Turner White CommunicationsAbout TWCSubscribeContact TWCHomeSearch
Hospital PhysicianJCOMSMPBRMsCart
Current Contents
Past Issue Archives
Self-Assessment Questions
Review of
Clinical Signs
Clinical Review
Pediatric Rounds
Resident Grand Rounds
Article Archives
Case Reports
Clinical Practice
Pediatric Rounds
Resident Grand Rounds
Review of
Clinical Signs

Guide to Reading
Hospital Physician
Editorial Board
Information for Authors

Reprints, Permissions, & Copyright
Site Map
Self-Assessment Questions


Answer 2
  1. Symmetrical joint space narrowing. Osteoarthritis can be thought of as a localized process in which mechanical forces are distributed in an unequal fashion over the joint surface, resulting in asymmetrical joint space narrowing. In contrast, the inflammatory arthropathies are mediated by the generation of soluble factors such as interleukin-6 and tumor necrosis factor alpha, which affect the cartilage in a global manner and result in symmetrical joint space narrowing. New bone formation is characteristic of osteoarthritis but is not unique to osteoarthritis, because new bone formation can also be seen in Paget’s disease. Subchondral cysts appear in a variety of advanced joint diseases.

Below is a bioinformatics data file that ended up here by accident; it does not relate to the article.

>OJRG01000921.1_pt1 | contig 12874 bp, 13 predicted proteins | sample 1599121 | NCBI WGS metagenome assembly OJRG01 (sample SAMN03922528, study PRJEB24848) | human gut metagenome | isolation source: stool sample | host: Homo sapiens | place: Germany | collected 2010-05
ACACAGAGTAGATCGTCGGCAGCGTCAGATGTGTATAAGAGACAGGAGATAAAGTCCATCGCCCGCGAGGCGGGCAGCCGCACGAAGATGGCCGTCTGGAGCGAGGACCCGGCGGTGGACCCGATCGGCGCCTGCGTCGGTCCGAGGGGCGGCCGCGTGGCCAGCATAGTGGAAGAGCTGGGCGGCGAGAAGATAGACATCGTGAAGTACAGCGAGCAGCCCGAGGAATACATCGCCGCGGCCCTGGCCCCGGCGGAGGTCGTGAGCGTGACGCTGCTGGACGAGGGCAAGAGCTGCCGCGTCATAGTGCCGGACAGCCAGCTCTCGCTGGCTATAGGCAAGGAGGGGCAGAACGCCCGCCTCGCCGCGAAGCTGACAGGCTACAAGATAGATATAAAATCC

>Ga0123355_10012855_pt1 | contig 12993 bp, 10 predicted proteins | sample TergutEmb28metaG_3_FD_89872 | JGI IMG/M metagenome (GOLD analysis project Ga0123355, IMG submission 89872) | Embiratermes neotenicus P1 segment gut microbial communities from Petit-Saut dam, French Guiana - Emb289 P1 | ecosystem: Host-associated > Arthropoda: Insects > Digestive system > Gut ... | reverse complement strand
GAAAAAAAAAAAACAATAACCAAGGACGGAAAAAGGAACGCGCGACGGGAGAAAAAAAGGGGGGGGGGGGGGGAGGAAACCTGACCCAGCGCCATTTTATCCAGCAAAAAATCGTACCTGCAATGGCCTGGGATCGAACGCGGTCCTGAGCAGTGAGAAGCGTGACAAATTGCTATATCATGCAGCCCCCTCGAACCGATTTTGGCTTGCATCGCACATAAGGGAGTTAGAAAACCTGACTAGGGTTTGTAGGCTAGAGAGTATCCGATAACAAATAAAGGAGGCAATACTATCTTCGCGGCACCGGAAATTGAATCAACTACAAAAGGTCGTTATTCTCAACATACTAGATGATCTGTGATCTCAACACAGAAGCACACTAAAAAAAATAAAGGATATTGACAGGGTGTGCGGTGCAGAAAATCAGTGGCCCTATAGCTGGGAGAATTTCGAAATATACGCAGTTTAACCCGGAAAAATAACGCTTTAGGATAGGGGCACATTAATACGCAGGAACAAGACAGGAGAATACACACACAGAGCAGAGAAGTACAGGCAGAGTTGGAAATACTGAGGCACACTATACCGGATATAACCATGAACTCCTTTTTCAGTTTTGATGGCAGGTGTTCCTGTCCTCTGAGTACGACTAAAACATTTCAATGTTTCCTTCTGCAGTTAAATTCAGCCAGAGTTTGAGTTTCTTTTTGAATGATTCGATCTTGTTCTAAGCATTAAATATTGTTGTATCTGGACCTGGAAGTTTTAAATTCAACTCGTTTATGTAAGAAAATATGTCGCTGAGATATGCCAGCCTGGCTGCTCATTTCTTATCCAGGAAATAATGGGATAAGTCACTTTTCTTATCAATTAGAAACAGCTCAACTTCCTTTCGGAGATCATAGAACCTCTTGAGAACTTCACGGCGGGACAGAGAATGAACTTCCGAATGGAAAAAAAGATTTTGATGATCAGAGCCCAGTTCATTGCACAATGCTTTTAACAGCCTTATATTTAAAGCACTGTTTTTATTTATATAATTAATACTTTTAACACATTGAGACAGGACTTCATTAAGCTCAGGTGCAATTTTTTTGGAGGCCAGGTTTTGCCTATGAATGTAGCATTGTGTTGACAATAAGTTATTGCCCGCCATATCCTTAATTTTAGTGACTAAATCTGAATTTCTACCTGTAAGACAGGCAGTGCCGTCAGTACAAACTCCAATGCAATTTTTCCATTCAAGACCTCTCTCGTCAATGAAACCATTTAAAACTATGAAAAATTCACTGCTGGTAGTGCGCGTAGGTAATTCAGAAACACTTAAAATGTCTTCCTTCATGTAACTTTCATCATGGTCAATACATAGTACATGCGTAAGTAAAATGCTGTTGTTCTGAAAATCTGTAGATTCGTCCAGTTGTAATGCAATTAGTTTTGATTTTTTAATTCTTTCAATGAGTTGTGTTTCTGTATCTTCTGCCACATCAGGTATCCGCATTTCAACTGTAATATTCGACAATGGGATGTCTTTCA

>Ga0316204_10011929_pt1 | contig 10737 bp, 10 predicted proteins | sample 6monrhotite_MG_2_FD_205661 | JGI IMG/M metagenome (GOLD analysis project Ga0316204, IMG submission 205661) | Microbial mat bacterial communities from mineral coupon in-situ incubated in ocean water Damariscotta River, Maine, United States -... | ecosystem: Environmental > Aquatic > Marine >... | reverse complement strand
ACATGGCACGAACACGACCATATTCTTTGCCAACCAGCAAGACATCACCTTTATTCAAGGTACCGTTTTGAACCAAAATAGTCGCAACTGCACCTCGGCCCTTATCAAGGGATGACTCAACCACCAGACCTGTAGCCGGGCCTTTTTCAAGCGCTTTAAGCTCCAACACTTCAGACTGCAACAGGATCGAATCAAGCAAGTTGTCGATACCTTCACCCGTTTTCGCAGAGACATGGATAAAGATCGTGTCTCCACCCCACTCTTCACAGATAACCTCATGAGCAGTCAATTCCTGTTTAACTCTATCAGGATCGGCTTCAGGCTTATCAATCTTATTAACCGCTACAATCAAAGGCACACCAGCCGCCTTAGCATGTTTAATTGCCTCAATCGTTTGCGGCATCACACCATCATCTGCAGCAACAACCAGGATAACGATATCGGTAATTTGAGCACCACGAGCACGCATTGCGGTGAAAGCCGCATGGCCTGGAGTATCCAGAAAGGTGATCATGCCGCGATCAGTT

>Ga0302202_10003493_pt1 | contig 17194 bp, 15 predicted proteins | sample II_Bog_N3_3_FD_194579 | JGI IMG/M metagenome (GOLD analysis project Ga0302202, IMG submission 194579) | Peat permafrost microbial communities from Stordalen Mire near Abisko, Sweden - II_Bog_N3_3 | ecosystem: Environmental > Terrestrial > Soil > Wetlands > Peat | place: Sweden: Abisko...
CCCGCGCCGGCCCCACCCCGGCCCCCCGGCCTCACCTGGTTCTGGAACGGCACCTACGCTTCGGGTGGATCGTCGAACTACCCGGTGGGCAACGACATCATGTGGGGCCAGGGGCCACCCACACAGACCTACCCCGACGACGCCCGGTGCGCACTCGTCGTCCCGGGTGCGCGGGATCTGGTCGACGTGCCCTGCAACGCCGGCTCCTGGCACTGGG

Click here to return to the questions


Hospital Physician     JCOM     Seminars in Medical Practice
Hospital Physician Board Review Manuals
About TWC    Subscribe    Contact TWC    Home    Search   Site Map

Copyright © 2009, Turner White Communications
Updated 1/04/08 • kkj